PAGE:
There is a broad consensus that inequality is harmful to sustainable development. Recent studies show that inequality can reduce economic growth and increase poverty, hamper the enjoyment of human rights, and people’s well-being. Understanding the trends and drivers of inequality is essential for both researchers and policymakers.
This study is the first attempt to examine multidimensional inequality in Vietnam over time. In addition to income and asset inequality, we analyzed inequality in 3 domains including life and health, education and learning, and participation, influence, and voice. Each domain is examined according to different indicators suggested in the Multidimensional Inequality Framework (MIF) by the London School of Economics (LSE) and Oxfam.
The research findings point at large gaps in the capability to enjoy the right to a proper, quality education, and to experience a life free of illness with access to quality healthcare between subpopulation groups across the spatial, socio-economic, and ethnic axes of inequalities. People belonging to ethnic minorities groups, women, and people living in rural provinces are more affected by inequalities in health and education than the Kinh, men, and higher-income households living in predominantly urban areas. The main factors that explain these observed gaps are unequal access to quality essential public services, including health, education, water, and infrastructures.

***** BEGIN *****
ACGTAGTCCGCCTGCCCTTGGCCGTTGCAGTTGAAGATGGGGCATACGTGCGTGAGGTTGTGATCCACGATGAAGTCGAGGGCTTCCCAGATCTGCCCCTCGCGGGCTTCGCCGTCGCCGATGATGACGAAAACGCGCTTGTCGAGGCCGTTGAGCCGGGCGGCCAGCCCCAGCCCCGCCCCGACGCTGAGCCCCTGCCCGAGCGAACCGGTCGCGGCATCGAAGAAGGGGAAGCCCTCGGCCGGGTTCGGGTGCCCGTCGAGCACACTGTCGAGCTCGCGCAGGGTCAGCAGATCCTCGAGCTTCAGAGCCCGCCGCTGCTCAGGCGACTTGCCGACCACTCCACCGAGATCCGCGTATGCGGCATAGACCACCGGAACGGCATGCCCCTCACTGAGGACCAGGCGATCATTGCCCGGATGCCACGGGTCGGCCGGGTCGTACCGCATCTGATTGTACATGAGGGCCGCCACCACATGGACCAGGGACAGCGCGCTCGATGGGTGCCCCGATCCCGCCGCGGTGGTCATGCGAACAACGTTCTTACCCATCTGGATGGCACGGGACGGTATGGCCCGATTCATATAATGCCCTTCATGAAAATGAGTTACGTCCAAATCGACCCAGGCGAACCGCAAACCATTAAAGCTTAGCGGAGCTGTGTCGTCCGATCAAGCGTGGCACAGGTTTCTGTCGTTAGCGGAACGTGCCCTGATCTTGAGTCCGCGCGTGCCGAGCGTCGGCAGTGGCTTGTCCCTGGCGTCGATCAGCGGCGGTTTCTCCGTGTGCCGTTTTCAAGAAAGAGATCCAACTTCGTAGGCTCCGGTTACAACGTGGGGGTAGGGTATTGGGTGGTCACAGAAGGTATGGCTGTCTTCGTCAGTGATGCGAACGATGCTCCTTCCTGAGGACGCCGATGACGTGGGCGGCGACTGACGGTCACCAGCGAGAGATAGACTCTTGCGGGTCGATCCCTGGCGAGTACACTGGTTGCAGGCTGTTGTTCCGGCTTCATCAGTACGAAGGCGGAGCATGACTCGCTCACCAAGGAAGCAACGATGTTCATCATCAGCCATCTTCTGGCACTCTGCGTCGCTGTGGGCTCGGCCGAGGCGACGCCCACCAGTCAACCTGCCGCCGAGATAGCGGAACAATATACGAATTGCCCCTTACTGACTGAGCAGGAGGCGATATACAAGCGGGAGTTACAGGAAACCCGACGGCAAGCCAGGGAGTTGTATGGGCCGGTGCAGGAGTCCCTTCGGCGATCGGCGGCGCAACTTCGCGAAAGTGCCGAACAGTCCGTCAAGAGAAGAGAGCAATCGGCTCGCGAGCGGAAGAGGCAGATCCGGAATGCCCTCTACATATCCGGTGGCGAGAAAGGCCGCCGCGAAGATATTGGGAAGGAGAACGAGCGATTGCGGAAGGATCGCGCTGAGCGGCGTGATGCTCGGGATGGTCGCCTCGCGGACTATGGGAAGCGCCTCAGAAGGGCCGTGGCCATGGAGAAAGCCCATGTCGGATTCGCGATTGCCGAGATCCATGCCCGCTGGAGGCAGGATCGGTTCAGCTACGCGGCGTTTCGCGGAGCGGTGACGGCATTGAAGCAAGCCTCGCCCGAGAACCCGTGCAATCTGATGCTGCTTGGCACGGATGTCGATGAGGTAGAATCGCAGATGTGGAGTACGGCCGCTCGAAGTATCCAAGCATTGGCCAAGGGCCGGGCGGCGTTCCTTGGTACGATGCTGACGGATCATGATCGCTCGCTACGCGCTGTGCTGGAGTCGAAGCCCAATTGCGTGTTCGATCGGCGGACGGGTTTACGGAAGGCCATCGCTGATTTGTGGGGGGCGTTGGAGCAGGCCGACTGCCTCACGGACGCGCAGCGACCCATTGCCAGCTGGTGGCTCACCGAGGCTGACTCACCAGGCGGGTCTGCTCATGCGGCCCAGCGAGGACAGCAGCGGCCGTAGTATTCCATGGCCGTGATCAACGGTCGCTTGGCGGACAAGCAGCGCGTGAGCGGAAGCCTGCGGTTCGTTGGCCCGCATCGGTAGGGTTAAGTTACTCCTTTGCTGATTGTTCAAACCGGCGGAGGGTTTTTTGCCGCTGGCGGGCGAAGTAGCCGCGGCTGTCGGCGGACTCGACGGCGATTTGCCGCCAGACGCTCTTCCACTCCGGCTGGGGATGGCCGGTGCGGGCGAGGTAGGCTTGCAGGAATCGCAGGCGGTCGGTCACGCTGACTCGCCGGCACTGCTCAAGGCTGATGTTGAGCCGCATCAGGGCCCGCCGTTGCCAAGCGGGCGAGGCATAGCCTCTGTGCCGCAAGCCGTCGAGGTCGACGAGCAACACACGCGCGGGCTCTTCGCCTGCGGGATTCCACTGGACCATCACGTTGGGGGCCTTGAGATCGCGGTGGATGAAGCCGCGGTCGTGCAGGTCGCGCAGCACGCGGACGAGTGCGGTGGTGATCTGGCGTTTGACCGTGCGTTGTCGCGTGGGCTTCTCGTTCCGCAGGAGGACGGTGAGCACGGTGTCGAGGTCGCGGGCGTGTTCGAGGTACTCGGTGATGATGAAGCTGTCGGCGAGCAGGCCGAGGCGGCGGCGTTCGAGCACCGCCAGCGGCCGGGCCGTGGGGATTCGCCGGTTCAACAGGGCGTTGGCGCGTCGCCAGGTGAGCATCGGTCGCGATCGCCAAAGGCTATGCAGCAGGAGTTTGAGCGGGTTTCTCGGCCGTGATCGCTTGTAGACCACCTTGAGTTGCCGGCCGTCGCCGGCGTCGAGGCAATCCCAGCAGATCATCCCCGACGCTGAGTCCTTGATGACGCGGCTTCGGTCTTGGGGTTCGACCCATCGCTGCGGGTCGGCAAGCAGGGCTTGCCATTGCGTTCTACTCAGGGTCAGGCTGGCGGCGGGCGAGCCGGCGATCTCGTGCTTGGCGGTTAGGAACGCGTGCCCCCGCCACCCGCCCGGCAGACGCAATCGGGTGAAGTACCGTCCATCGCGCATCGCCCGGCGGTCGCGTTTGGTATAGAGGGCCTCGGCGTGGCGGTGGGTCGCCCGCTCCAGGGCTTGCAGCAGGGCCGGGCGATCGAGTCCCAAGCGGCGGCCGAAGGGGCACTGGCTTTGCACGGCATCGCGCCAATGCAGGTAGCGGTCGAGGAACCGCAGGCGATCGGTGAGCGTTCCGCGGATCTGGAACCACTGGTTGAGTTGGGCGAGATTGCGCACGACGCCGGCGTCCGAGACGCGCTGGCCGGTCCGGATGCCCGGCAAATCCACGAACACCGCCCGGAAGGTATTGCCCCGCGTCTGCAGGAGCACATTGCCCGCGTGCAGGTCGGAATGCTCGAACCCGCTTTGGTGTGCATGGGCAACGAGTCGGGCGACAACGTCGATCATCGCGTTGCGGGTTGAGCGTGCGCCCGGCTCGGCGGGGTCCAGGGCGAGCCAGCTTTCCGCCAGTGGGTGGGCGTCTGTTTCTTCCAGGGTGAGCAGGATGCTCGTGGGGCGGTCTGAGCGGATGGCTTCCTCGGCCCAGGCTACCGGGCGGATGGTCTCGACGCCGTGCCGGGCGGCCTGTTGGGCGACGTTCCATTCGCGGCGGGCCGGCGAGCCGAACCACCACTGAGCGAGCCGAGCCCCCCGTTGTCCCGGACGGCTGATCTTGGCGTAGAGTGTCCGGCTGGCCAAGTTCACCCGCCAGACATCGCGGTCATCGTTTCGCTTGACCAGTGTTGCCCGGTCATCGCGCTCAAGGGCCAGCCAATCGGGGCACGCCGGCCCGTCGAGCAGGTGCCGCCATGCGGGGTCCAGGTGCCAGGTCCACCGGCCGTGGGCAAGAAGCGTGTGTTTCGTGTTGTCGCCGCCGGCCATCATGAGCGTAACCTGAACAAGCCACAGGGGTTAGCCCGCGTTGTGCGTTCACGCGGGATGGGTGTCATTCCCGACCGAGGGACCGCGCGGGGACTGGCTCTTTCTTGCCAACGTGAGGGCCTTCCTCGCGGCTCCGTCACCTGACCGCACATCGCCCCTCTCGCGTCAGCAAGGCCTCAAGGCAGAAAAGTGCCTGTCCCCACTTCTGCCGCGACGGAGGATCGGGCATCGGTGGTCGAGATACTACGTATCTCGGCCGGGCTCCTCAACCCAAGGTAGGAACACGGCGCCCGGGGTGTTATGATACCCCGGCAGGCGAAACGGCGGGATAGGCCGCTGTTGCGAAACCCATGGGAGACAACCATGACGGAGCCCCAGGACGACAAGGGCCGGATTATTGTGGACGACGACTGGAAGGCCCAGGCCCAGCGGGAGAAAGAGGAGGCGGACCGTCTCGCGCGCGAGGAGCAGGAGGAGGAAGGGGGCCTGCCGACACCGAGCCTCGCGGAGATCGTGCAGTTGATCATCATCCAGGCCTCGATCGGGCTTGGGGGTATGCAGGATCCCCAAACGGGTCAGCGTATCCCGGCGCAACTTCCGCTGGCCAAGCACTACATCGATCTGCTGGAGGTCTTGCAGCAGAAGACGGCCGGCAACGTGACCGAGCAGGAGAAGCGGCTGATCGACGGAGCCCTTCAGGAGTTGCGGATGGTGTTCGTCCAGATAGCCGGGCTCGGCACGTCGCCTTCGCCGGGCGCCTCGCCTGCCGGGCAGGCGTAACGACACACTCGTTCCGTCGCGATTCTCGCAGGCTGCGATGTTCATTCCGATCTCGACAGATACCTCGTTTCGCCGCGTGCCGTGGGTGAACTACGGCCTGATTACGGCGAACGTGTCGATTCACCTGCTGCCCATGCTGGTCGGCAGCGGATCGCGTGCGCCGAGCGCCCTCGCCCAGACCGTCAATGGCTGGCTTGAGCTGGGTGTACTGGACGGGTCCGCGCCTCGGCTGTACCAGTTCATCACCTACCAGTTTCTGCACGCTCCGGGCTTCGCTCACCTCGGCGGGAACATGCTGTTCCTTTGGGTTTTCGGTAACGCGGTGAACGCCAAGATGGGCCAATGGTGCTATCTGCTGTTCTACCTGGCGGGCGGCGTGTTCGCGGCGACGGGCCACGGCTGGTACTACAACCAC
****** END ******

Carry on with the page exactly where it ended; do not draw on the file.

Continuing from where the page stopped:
on the same regionVidéopublished in January 2021Institutional documentpublished in November 2020Institutional documentpublished in October 2020Institutional documentpublished in October 2020Institutional documentpublished in October 2020Vidéopublished in October 2020
on the same topicVidéopublished in January 2021Vidéopublished in December 2020Research documentImproving access to education in Burkina Faso: a major condition for benefiting from the demographic dividendpublished in December 2020Research documentpublished in December 2020Research documentpublished in November 2020Research documentUnderstanding the relationship between Consumption Inequality, Inequality of Opportunity and Education Outcomes in Ghanapublished in October 2020